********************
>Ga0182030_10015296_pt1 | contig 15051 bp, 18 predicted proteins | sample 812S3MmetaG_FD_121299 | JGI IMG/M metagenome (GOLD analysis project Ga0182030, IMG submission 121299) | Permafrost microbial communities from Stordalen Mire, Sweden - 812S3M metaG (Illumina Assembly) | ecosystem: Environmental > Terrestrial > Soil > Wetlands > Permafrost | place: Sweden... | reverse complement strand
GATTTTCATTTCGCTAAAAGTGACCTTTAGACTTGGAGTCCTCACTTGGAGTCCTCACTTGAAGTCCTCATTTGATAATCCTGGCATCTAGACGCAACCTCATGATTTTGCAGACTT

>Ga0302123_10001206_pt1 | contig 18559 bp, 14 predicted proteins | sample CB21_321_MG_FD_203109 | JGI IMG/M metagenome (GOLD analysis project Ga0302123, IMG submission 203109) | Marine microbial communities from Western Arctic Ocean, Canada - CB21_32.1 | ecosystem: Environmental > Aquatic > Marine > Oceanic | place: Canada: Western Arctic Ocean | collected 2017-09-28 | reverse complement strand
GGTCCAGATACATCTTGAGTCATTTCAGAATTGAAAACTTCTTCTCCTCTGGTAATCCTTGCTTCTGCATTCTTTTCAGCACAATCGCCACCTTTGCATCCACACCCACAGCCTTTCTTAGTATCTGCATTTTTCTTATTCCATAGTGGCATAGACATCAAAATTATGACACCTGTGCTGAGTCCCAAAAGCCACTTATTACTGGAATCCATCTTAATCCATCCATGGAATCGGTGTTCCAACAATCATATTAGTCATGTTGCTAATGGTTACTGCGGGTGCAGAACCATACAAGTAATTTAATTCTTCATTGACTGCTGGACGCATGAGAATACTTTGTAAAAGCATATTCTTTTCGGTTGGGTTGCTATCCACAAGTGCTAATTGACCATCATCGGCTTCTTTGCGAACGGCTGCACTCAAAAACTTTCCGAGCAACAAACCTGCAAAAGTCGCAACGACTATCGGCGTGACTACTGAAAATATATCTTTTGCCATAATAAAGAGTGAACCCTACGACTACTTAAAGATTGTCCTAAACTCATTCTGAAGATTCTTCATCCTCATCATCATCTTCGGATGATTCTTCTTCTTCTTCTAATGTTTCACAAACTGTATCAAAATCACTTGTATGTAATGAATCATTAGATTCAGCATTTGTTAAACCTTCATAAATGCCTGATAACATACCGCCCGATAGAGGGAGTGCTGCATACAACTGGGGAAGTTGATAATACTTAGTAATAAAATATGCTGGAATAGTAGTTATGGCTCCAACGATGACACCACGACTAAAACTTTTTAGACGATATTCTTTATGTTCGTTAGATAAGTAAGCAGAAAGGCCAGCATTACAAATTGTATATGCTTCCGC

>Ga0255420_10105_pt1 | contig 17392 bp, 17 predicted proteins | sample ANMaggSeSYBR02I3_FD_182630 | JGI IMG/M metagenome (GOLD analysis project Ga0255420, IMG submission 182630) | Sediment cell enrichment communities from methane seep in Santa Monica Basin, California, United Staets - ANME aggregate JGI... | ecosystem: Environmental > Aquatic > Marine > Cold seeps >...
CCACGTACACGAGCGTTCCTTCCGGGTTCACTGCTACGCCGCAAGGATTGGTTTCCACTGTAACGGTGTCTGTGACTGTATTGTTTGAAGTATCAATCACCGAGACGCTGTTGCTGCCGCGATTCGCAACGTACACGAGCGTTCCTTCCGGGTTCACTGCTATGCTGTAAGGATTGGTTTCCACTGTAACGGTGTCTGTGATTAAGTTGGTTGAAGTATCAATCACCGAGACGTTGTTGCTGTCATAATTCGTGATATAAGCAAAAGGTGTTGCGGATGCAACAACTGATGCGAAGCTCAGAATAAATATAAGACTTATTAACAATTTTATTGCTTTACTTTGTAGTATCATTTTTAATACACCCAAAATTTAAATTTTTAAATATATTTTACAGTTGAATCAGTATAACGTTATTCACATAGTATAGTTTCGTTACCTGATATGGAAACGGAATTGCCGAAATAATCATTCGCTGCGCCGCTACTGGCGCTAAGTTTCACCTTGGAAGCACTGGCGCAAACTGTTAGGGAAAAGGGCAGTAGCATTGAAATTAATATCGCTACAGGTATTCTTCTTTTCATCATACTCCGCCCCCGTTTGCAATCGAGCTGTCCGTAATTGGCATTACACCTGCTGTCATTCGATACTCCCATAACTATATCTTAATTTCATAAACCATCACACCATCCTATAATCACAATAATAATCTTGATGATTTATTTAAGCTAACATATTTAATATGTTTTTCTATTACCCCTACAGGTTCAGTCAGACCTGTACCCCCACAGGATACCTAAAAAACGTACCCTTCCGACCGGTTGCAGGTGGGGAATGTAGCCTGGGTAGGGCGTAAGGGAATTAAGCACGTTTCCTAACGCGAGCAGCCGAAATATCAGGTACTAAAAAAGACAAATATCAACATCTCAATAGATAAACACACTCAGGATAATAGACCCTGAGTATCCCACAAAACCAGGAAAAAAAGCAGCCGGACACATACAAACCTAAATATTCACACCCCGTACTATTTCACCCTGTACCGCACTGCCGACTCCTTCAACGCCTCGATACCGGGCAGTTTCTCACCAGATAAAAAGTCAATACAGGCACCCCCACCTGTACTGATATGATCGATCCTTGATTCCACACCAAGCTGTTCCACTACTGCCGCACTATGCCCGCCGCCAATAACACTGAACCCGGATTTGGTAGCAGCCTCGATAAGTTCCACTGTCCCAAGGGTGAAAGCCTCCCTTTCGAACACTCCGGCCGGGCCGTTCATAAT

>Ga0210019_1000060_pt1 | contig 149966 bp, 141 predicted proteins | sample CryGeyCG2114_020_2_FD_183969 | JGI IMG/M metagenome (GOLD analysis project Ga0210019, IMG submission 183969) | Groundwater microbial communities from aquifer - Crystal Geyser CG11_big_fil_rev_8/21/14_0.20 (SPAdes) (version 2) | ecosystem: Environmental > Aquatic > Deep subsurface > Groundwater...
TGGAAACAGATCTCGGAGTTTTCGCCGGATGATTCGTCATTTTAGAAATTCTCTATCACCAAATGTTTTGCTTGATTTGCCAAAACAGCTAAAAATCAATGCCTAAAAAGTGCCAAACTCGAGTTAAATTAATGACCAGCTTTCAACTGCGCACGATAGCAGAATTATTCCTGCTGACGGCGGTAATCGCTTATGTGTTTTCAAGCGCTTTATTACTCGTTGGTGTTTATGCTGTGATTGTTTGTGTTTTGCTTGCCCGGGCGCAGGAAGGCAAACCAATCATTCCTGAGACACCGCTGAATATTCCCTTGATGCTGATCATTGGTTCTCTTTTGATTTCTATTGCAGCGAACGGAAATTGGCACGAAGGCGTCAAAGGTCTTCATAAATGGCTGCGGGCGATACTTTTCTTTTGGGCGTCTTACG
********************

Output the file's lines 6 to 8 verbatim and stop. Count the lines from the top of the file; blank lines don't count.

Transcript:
CCACGTACACGAGCGTTCCTTCCGGGTTCACTGCTACGCCGCAAGGATTGGTTTCCACTGTAACGGTGTCTGTGACTGTATTGTTTGAAGTATCAATCACCGAGACGCTGTTGCTGCCGCGATTCGCAACGTACACGAGCGTTCCTTCCGGGTTCACTGCTATGCTGTAAGGATTGGTTTCCACTGTAACGGTGTCTGTGATTAAGTTGGTTGAAGTATCAATCACCGAGACGTTGTTGCTGTCATAATTCGTGATATAAGCAAAAGGTGTTGCGGATGCAACAACTGATGCGAAGCTCAGAATAAATATAAGACTTATTAACAATTTTATTGCTTTACTTTGTAGTATCATTTTTAATACACCCAAAATTTAAATTTTTAAATATATTTTACAGTTGAATCAGTATAACGTTATTCACATAGTATAGTTTCGTTACCTGATATGGAAACGGAATTGCCGAAATAATCATTCGCTGCGCCGCTACTGGCGCTAAGTTTCACCTTGGAAGCACTGGCGCAAACTGTTAGGGAAAAGGGCAGTAGCATTGAAATTAATATCGCTACAGGTATTCTTCTTTTCATCATACTCCGCCCCCGTTTGCAATCGAGCTGTCCGTAATTGGCATTACACCTGCTGTCATTCGATACTCCCATAACTATATCTTAATTTCATAAACCATCACACCATCCTATAATCACAATAATAATCTTGATGATTTATTTAAGCTAACATATTTAATATGTTTTTCTATTACCCCTACAGGTTCAGTCAGACCTGTACCCCCACAGGATACCTAAAAAACGTACCCTTCCGACCGGTTGCAGGTGGGGAATGTAGCCTGGGTAGGGCGTAAGGGAATTAAGCACGTTTCCTAACGCGAGCAGCCGAAATATCAGGTACTAAAAAAGACAAATATCAACATCTCAATAGATAAACACACTCAGGATAATAGACCCTGAGTATCCCACAAAACCAGGAAAAAAAGCAGCCGGACACATACAAACCTAAATATTCACACCCCGTACTATTTCACCCTGTACCGCACTGCCGACTCCTTCAACGCCTCGATACCGGGCAGTTTCTCACCAGATAAAAAGTCAATACAGGCACCCCCACCTGTACTGATATGATCGATCCTTGATTCCACACCAAGCTGTTCCACTACTGCCGCACTATGCCCGCCGCCAATAACACTGAACCCGGATTTGGTAGCAGCCTCGATAAGTTCCACTGTCCCAAGGGTGAAAGCCTCCCTTTCGAACACTCCGGCCGGGCCGTTCATAAT

>Ga0210019_1000060_pt1 | contig 149966 bp, 141 predicted proteins | sample CryGeyCG2114_020_2_FD_183969 | JGI IMG/M metagenome (GOLD analysis project Ga0210019, IMG submission 183969) | Groundwater microbial communities from aquifer - Crystal Geyser CG11_big_fil_rev_8/21/14_0.20 (SPAdes) (version 2) | ecosystem: Environmental > Aquatic > Deep subsurface > Groundwater...
TGGAAACAGATCTCGGAGTTTTCGCCGGATGATTCGTCATTTTAGAAATTCTCTATCACCAAATGTTTTGCTTGATTTGCCAAAACAGCTAAAAATCAATGCCTAAAAAGTGCCAAACTCGAGTTAAATTAATGACCAGCTTTCAACTGCGCACGATAGCAGAATTATTCCTGCTGACGGCGGTAATCGCTTATGTGTTTTCAAGCGCTTTATTACTCGTTGGTGTTTATGCTGTGATTGTTTGTGTTTTGCTTGCCCGGGCGCAGGAAGGCAAACCAATCATTCCTGAGACACCGCTGAATATTCCCTTGATGCTGATCATTGGTTCTCTTTTGATTTCTATTGCAGCGAACGGAAATTGGCACGAAGGCGTCAAAGGTCTTCATAAATGGCTGCGGGCGATACTTTTCTTTTGGGCGTCTTACG